By Gary Jones
Bees, butterflies and other insects go about their quiet work with little appreciation. But without them, our gardens would be a lot less colorful and bear fewer fruits and vegetables.
To increase the presence of pollinators in our backyards and realize their benefits, plants that provide nectar and pollen need to be planted. Nectar is loaded with sugars and is the pollinators’ main source of energy, while pollen provides protein and fats.
Perennials and shrubs are the best sources of pollen and nectar.
Seasonal flowers (annuals) are generally not good sources. Hybridization has made most of them sterile or very low in pollen and nectar.
It is wise to have a wide variety of plants. This will provide a range of flowers (food) through the growing season. Native plants are among the best for attracting bees.
The French style of kitchen gardens with flowers interplanted among vegetables and herbs is a perfect way to attract pollinators and increase your edible harvests. This type of garden is gorgeous, too. If planned well, there is no reason to hide your vegetables. Just combine them with pollinating flowers and celebrate the abundance of color and edible abundance.
Many types of perennial flowers can be planted during spring that will be highly attractive to bees, butterflies and other insect pollinators. Lamb’s ears, salvia, Russian sage, lavender, coneflower, cerinthe, Aster x frikartii, Agastache, gloriosa daisy, bidens, Centaurea, sedum and ice plant are some of the most beautiful.
Many herbs are great for pollinators: basil (don’t remove the flowers), borage, oregano, spearmint, hyssop, lavender, rosemary and thyme. Heirloom varieties of herbs and vegetables are more likely to attract pollinating insects.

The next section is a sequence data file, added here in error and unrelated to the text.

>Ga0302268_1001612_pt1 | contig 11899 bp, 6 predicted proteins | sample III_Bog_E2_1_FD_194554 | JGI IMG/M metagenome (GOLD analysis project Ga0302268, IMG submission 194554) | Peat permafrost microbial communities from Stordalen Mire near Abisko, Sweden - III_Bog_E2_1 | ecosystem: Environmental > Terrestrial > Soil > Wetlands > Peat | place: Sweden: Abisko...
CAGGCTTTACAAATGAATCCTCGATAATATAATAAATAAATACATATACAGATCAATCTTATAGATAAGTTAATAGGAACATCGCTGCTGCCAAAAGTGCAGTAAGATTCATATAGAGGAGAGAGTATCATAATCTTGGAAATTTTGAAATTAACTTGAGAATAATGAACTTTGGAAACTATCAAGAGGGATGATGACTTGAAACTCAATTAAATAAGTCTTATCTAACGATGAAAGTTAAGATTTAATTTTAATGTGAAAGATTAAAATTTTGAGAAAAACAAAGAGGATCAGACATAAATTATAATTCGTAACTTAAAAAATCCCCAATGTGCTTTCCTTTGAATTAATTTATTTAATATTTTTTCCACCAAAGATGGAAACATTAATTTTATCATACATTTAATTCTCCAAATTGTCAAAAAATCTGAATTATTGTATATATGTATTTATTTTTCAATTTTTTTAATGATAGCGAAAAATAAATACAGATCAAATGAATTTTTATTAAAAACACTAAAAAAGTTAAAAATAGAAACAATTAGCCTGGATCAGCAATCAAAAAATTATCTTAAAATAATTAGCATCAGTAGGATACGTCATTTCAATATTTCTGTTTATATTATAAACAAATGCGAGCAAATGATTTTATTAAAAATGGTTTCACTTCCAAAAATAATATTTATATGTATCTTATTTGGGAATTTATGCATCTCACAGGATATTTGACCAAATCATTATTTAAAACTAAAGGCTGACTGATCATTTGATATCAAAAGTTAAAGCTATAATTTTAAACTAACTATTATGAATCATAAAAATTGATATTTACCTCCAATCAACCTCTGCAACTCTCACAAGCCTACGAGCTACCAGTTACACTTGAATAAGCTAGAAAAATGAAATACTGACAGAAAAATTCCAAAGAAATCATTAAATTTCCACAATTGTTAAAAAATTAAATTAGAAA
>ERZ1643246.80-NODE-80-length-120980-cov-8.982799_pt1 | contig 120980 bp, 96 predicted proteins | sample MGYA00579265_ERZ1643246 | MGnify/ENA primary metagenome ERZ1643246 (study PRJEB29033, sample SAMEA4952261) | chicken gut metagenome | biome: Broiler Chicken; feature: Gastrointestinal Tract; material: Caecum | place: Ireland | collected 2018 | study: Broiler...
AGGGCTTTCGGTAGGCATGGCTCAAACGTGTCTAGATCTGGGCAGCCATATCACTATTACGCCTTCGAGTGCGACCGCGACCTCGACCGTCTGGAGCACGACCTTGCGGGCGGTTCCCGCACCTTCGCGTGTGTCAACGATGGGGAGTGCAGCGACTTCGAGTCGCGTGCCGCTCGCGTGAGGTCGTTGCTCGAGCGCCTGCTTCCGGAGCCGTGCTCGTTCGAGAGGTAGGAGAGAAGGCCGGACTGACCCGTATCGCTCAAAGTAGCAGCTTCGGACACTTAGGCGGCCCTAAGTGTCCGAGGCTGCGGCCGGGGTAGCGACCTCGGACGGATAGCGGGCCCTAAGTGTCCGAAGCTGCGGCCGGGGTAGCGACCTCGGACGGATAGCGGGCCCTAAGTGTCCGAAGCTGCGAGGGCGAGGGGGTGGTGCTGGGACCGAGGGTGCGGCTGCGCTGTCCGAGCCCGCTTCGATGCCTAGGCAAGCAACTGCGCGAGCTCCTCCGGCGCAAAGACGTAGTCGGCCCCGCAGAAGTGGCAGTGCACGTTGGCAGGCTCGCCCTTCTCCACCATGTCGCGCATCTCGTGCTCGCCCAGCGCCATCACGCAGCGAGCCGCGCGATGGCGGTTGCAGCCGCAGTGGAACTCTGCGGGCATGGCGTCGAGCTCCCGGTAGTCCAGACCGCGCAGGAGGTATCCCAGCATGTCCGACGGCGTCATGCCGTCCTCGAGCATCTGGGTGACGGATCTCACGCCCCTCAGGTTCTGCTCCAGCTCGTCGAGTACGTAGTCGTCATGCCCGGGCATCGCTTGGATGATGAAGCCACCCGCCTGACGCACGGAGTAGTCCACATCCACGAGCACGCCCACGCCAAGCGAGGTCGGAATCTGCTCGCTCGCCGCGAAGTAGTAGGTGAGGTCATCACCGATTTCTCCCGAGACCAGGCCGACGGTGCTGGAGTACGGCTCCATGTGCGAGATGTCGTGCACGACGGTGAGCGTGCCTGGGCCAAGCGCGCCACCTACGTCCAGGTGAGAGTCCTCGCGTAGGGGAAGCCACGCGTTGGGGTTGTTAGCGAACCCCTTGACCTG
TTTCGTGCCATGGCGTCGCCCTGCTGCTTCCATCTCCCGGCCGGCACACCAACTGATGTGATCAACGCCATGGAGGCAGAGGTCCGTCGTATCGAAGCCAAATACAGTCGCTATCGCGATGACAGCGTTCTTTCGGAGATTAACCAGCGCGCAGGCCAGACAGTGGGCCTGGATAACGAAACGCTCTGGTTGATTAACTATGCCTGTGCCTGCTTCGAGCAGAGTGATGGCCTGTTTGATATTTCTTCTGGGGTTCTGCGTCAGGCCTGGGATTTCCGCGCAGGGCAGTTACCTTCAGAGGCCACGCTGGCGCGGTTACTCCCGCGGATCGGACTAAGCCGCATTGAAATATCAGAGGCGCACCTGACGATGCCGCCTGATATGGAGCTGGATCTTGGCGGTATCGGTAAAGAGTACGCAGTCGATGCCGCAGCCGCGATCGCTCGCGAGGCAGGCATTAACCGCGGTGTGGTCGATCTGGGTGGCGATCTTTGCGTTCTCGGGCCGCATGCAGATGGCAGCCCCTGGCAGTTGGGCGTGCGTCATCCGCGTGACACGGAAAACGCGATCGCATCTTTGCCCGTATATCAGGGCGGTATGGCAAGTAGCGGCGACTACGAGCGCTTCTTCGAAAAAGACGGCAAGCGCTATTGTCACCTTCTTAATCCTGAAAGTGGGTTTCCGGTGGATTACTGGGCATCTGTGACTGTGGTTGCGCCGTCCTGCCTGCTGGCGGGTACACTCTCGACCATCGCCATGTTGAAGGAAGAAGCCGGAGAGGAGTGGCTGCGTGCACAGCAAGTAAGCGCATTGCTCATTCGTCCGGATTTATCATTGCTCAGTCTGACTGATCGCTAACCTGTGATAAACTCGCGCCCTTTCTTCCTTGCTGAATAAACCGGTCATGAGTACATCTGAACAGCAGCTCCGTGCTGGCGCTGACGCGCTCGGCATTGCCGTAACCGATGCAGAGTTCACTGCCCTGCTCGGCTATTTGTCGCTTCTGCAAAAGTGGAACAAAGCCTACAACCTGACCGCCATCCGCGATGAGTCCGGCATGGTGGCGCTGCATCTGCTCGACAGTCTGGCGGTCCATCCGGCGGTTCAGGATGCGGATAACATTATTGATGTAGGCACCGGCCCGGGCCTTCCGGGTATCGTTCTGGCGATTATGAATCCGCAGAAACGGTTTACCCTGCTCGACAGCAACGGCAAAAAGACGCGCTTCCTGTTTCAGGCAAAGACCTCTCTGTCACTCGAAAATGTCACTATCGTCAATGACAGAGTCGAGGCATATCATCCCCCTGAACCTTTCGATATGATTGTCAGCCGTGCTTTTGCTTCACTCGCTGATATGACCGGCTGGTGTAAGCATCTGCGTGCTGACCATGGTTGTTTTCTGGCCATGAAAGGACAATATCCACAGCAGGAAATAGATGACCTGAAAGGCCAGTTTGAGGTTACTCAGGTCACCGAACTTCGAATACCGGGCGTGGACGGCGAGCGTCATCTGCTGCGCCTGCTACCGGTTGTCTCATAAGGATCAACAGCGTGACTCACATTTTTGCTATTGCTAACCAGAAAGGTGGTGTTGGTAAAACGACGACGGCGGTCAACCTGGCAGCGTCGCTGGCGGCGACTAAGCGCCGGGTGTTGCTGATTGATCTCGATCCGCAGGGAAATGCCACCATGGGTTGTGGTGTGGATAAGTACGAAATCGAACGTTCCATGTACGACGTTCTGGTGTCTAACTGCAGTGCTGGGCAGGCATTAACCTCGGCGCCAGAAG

Flowering shrubs that butterflies and bees love include bluebeard (Caryopteris), Mexican orange (Choisya ternata), privet, orange jessamine and pride of Madeira. Citrus trees of all kinds attract pollinators.
Many California native plants are highly attractive to pollinating insects. Among the best are California wild lilac, wild buckwheat, California poppy, coyote mint, coffeeberry and native penstemons. Some research shows that native plants are four times more attractive to native bees than exotic flowers.
A few annuals do have abundant pollen and nectar including natives like clarkia and gilia, cosmos, common sunflower and sweet alyssum.
The following tips will help maximize your success in attracting butterflies, bees and other pollinators:
- If you must use pesticides, use the least toxic and follow the directions. Don’t use when temperatures are above 90 degrees. Nor should you use on plants that butterfly caterpillars feed on.
- Plant several colors of flowers. This helps pollinators find the flowers. Bees are especially attracted to blue, purple, violet, white and yellow flowers.
- Plant flowers in clumps of one species. This will attract more pollinators than individual plants scattered around. Ideal clump is four feet in diameter.
- Include flowers of different shapes. There are 4,000 species of native bees in North America — of all sizes and with different tongue lengths. Various sizes and shapes of flowers will attract various pollinators.
- Have a diversity of plants and flowers during all seasons. Most pollinators are generalists and this will accommodate all types.
- Plant where pollinators will visit. Most prefer sunny spots with shelter from strong winds.
- Consider planting white Dutch clover in your lawn. This will attract dozens of pollinators (and fix nitrogen for your lawn).
- Plant larval host plants. For example, milkweed is vital to the larval stages of Monarch butterflies.
- Avoid hybrid varieties for reasons previously noted.
- Leave open patches of mud if possible. (Near fountains or faucets) Ground-nesting bees need these areas for homes or building materials.
- Provide a water source.
- Provide nesting sites. Collections of reeds or holes drilled in blocks of wood provide great nesting sites.
- Put a flower pot on every porch. The more plants that are available, the healthier our pollinators will be. This is especially important in densely populated, new housing areas.
—Gary Jones is the Chief Horticulturist at Armstrong Garden Centers, which has locations on Friars Road and Morena Boulevard. Email your drought and gardening questions to firstname.lastname@example.org.